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Japan and the price of uranium

January 5, 2013



Uranium rebound seen as Japan considers reactor restarts






MELBOURNE — Uranium is poised to rebound from a second annual decline as Japan considers restarting its atomic plants almost two years after the start of the Fukushima disaster and China pushes ahead with the world's biggest nuclear building program.

The price of the fuel for immediate delivery may average $55 a pound (0.45 kg) in 2013, according to the median of five analyst estimates in a Bloomberg News survey conducted last month. The nuclear fuel slipped 14 percent to an average of $48.72 in 2012 and traded at a three-year low of $40.65 in November, data compiled by Bloomberg show. It was $43 a pound on Jan. 3.

A revival in demand from Japan is raising the prospect that supplies of the radioactive metal will shrink at the same time as China continues with a project to increase its nuclear power capacity at least fivefold by 2020. That's a boost for uranium producers such as Perth, Australia-based Paladin Energy Ltd. It's also a blow to exporters of liquefied natural gas, including Qatar and Australia, which have helped fill Japan's power shortage since the earthquake and tsunami that triggered the three meltdowns at the Fukushima No. 1 plant in March 2011.

"The biggest pressure on price at the moment is not necessarily the downgrade to demand since Fukushima, it's this massive inventory overhang," said Joel Crane, vice president of research at Morgan Stanley in Melbourne. "Should the Japanese government give the green light to restarts, that overhang is instantly gone and that will be very positive for prices."

The uranium forecasts for 2013 ranged from $45 to $62.60 a ton [shouldn’t it be per pound?] in the Bloomberg survey conducted from Dec. 10 to 19. That compares with a three-year high of $73 in February 2011, according to data from Roswell, Georgia-based Ux Consulting, which advises the nuclear industry.

The price plunged as low as $49.75 a ton in March 2011 after the offshore 9.0-magnitude earthquake rocked Japan. The subsequent tsunami damaged reactors at Tokyo Electric Power Co.'s Fukushima No. 1 nuclear plant, releasing

radiation and causing the evacuation of 160,000 people. After the disaster started, the nation's 50 workable commercial reactors all started to go offline for routine and more rigorous safety checks, and countries from China to France re-evaluated their nuclear policies. Germany meanwhile said it would close all of its facilities.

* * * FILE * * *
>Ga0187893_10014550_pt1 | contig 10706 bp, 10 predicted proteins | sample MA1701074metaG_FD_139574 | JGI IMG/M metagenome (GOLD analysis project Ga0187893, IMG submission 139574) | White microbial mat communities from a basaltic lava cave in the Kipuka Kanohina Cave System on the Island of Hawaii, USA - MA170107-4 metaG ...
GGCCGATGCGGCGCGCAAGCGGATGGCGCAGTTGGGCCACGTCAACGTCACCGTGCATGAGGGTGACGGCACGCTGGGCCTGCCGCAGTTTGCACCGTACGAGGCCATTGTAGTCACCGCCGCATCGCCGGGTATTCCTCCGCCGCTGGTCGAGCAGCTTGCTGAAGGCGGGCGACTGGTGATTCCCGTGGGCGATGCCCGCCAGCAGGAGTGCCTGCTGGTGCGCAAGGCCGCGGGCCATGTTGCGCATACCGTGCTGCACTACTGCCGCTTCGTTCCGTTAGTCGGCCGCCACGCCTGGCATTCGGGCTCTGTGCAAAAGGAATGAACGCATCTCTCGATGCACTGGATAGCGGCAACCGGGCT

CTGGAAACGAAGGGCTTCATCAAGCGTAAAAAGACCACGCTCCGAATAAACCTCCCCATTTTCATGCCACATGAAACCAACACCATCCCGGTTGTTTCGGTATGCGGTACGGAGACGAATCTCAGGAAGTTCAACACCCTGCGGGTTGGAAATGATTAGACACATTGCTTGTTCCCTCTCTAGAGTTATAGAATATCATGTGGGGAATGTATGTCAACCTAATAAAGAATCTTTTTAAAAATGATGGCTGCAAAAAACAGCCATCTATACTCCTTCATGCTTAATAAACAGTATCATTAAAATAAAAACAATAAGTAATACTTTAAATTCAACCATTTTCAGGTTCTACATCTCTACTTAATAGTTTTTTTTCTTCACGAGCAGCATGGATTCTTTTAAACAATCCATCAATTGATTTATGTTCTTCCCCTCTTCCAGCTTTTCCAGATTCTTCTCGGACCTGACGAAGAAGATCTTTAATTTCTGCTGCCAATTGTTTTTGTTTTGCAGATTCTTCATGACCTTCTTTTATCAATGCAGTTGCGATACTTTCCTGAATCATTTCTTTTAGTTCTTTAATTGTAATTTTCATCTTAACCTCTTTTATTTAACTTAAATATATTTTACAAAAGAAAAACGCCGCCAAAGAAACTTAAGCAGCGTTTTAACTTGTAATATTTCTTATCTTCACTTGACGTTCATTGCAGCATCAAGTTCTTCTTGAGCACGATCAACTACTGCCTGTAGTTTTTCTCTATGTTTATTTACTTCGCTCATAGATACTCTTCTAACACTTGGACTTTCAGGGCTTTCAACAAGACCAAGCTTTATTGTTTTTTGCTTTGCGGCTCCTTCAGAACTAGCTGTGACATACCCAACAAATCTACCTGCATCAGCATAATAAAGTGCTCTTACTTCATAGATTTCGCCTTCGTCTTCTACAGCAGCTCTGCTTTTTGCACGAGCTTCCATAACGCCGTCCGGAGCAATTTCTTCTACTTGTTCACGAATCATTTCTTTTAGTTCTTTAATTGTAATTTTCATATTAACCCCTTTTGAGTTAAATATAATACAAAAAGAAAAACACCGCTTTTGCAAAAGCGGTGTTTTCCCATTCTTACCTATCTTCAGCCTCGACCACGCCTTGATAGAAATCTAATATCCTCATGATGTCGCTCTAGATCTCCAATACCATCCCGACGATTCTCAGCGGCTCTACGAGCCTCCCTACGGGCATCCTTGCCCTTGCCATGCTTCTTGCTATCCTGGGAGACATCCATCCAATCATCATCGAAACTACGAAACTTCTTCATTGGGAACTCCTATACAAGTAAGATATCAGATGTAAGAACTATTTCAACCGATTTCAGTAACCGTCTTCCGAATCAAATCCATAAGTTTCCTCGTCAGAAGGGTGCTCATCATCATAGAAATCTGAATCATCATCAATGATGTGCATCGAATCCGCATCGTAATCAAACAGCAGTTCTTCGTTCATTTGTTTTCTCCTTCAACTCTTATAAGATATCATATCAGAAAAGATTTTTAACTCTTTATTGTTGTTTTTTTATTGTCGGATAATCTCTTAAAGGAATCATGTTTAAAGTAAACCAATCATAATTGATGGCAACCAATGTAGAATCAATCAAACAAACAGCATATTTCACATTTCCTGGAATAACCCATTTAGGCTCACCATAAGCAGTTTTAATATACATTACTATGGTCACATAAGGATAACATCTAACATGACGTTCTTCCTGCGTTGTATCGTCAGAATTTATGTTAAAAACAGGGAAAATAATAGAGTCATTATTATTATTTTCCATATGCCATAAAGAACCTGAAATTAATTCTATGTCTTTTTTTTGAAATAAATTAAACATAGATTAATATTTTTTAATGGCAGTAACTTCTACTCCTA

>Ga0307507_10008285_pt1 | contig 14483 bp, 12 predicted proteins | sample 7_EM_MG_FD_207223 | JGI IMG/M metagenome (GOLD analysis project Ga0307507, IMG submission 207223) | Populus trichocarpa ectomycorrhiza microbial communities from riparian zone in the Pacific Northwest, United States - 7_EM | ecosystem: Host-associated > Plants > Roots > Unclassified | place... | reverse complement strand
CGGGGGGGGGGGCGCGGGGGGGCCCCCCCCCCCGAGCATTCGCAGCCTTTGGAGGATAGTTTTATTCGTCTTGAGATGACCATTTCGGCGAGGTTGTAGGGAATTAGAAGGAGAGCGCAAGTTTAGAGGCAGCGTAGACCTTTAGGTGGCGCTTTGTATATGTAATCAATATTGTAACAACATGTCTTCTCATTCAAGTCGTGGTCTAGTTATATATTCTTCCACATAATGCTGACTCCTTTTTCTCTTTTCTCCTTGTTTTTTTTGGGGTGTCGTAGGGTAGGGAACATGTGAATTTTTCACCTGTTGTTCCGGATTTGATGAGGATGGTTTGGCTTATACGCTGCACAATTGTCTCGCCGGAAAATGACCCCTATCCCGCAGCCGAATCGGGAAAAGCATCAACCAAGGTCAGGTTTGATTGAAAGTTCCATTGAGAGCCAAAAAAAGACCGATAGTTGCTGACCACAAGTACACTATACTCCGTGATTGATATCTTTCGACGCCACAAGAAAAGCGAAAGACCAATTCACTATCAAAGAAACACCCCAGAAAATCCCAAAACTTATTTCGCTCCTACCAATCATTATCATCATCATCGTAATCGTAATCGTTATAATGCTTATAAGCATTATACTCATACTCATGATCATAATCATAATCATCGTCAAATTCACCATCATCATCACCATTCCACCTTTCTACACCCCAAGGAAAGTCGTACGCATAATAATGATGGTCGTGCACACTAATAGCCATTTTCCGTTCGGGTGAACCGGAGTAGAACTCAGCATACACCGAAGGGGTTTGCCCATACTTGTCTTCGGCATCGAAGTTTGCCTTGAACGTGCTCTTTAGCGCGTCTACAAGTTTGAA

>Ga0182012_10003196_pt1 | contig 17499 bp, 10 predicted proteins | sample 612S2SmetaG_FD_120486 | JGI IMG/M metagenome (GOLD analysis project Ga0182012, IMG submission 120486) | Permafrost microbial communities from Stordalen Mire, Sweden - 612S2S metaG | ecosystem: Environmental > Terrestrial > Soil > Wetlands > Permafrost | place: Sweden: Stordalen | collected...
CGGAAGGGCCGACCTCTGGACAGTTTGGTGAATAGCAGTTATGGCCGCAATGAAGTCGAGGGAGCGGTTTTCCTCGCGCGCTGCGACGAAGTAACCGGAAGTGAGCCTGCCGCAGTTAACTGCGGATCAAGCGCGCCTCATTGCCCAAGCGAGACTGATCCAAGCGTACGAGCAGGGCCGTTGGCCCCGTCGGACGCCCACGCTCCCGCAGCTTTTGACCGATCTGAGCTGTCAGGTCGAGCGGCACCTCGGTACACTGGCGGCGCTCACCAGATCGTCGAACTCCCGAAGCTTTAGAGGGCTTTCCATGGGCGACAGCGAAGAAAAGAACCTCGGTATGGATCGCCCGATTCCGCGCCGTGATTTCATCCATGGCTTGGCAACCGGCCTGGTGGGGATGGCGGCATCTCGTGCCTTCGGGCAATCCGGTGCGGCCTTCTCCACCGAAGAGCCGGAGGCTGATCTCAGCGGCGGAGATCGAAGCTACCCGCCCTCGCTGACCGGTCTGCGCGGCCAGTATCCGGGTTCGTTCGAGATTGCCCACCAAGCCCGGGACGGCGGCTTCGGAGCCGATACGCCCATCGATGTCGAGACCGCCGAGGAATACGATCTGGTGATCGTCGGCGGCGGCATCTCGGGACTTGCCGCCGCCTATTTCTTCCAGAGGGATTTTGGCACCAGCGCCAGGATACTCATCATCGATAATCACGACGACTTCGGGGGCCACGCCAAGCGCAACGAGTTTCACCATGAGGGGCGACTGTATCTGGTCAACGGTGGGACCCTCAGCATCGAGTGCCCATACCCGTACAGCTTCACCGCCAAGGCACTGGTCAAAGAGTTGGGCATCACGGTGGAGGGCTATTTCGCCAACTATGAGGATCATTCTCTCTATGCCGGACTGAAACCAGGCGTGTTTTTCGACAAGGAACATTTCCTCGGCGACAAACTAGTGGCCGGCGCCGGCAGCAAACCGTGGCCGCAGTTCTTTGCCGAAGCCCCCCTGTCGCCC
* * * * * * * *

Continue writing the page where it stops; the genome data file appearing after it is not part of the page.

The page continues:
Japan's 10 regional utilities generated or purchased 2.4 percent of their electricity from nuclear plants in November, down from 27 percent in February 2011. The nation's installed nuclear capacity is 46,148 megawatts at its 50 operable plants. Fossil-fuel plants accounted for 73 percent, up from 50 percent.

Speculation that uranium demand will rebound has grown since Dec. 16, when the Liberal Democratic Party won the general election by a landslide. The previous administration, led by the Democratic Party of Japan, which ordered the shutdowns, planned to phase out nuclear power by the end of the 2030s. The LDP was ousted in 2009, two years before Fukushima, after ruling for all but 10 months since 1955 and driving the national development of atomic energy.

The new government plans to establish a variety of sources for electricity generation within 10 years and will review the plan to exit nuclear power, trade minister Toshimitsu Motegi said Dec. 28.

"We can't say for sure that Japan will be free of nuclear power by the 2030s," Motegi said at a news conference in Tokyo. "We will make our decisions based on technological findings and not with prejudgment."

The government and the utilities face heavy public opposition to nuclear power amid concern that some plants are at risk of earthquake damage. All but two of the nation's operable 50 reactors remain idled since Kansai Electric Power Co. resumed two units at its Oi plant in Fukui Prefecture in July.